Between ages 18 – 24 most women have about an 86% chance of becoming pregnant. This is usually the time when women are in or graduating from college and trying to find a career. Having a child during this time period could prove to be disastrous for the woman’s life and plans. Not to mention she may not have the financial resources required to care for a child. Pregnant college students have a difficult time finding off-campus housing that suits their needs. Studies have shown that college students who become pregnant find it very difficult to graduate. They often find it easier to drop out of school and try to focus on raising their child, however this option can greatly affect their future work and income. The majority of women within the aforementioned age range rarely have enough money to take care of themselves and raise a child simultaneously. Raising a child is a very difficult duty. Children crave emotional commitment and financial resources are necessary to care for them. If a woman feels she is not ready for a child the pregnancy ends up being unwanted. Forcing a woman to carry out her full pregnancy in spite of her desires not to will the child will grow in an environment that does not provide the love and stability that it will need. The woman would have to find health insurance for the child and be able to pay for it. She would also need to be able to pay for clothes, baby formula, diapers, wipes, medications, and all necessities she would need to survive as well. It is reasonable for the opposite side of this debate to conclude that a woman should use better protection methods for herself if she does not want or cannot take care of a child. While this assumption can be agreeable to a certain degree, one would have to consider that not all women have health insurance that would cover birth control. Birth control pills can cost up to $50 for a one-month supply and doctors’ visits to obtain birth control can cost anywhere from $35 to $250. One also must consider that not all pregnancies are a result of consensual intercourse.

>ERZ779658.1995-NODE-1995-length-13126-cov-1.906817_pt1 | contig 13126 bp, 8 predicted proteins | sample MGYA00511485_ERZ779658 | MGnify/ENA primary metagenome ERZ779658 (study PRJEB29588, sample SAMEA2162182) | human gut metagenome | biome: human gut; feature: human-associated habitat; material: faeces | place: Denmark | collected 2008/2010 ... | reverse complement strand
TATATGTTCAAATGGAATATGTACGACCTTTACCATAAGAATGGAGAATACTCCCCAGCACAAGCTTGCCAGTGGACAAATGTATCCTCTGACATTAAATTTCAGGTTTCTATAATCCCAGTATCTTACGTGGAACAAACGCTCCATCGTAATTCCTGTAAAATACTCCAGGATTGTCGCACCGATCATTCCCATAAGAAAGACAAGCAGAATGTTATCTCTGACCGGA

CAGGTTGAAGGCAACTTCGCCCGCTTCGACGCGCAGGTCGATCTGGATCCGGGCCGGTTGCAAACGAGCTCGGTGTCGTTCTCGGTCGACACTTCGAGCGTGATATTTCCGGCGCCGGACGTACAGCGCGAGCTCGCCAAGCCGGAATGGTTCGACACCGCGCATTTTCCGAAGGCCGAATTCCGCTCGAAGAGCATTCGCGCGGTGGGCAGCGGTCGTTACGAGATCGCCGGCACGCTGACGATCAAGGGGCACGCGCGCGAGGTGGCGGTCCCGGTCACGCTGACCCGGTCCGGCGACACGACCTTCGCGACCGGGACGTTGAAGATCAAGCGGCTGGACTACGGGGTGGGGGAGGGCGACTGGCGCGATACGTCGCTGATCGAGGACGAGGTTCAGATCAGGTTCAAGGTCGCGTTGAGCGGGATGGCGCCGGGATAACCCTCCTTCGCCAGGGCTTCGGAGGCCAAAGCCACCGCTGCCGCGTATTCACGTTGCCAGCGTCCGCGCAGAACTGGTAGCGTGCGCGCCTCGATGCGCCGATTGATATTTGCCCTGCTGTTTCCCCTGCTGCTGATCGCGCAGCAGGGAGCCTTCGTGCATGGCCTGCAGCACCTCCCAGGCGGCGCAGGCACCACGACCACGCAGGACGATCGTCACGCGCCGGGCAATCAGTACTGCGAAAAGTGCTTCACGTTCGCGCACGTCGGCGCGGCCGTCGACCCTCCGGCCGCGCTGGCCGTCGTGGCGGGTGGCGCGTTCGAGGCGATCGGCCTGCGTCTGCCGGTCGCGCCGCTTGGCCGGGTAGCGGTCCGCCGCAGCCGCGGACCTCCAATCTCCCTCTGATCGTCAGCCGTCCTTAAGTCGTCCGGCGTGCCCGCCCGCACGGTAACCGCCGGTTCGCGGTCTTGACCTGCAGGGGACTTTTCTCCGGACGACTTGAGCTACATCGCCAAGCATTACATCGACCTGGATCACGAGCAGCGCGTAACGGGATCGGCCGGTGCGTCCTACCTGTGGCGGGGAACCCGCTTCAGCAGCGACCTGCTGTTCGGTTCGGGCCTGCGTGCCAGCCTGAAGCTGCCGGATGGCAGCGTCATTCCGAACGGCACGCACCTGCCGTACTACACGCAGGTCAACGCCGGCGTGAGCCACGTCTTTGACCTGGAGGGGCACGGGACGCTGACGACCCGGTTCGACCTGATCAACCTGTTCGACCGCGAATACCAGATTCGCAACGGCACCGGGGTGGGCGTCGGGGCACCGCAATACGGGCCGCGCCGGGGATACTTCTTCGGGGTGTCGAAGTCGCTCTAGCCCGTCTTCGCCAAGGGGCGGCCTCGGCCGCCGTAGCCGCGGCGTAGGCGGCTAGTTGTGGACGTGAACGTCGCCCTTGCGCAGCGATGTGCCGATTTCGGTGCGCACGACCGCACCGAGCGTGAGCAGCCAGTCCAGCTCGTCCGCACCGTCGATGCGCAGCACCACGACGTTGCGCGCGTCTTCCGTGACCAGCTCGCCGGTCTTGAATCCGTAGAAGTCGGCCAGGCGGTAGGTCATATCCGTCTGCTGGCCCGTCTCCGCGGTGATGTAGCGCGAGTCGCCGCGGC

In 2008 a 54-year-old English businessman was convicted for repeatedly raped is two daughters over a period of 25 years and fathered seven children with them. This man continued the abuse by frequently moving his family to keep them isolated, threatening them, and keeping them out of school t hide any visible injuries they may have had. His two daughters had 19 pregnancies between them. Studies have been conducted that conclude approximately 32,101 pregnancies result from rape every year. Children conceived of this transgression are not planned since the intercourse was forced. “Any act of sexual violence can be a traumatic experience that may interrupt [ a woman’s] life at home, work, or school, which can also affect [her] relationship with family, friends, co-workers, or significant others. (“The Survivor’s Handbook” 2)” A woman who becomes pregnant as a result of sexual assault will sometimes view the child as a constant reminder of her trauma. Since “perinatal mood disorders affect one in seven pregnant people (Smith)” this could add an unreasonable amount of stress to a woman who is already struggling with her mental health. If a woman has been sexually assaulted, she may be left with painful psychological wounds that could develop into mental illnesses. If this happens, the child could serve as a trigger that would prevent the mother from nurturing and loving her child. The opposing side of the abortion controversy would suggest giving the child up for adoption. This option would offer the child a loving home where it is wanted. Abortions reduce the number of adoptable children. Adoption opens doors for families who aren’t able to have their own biological children. However, it is not guaranteed that these children will find a forever home. A large number of orphans end up in foster care being bounced around from home to home until they turn 18. Once these children reach 18 they’re usually expected to figure things out for themselves. These children often have a difficult time developing relationships because they haven’t had any stability in their lives or anyone to teach them basic social skills.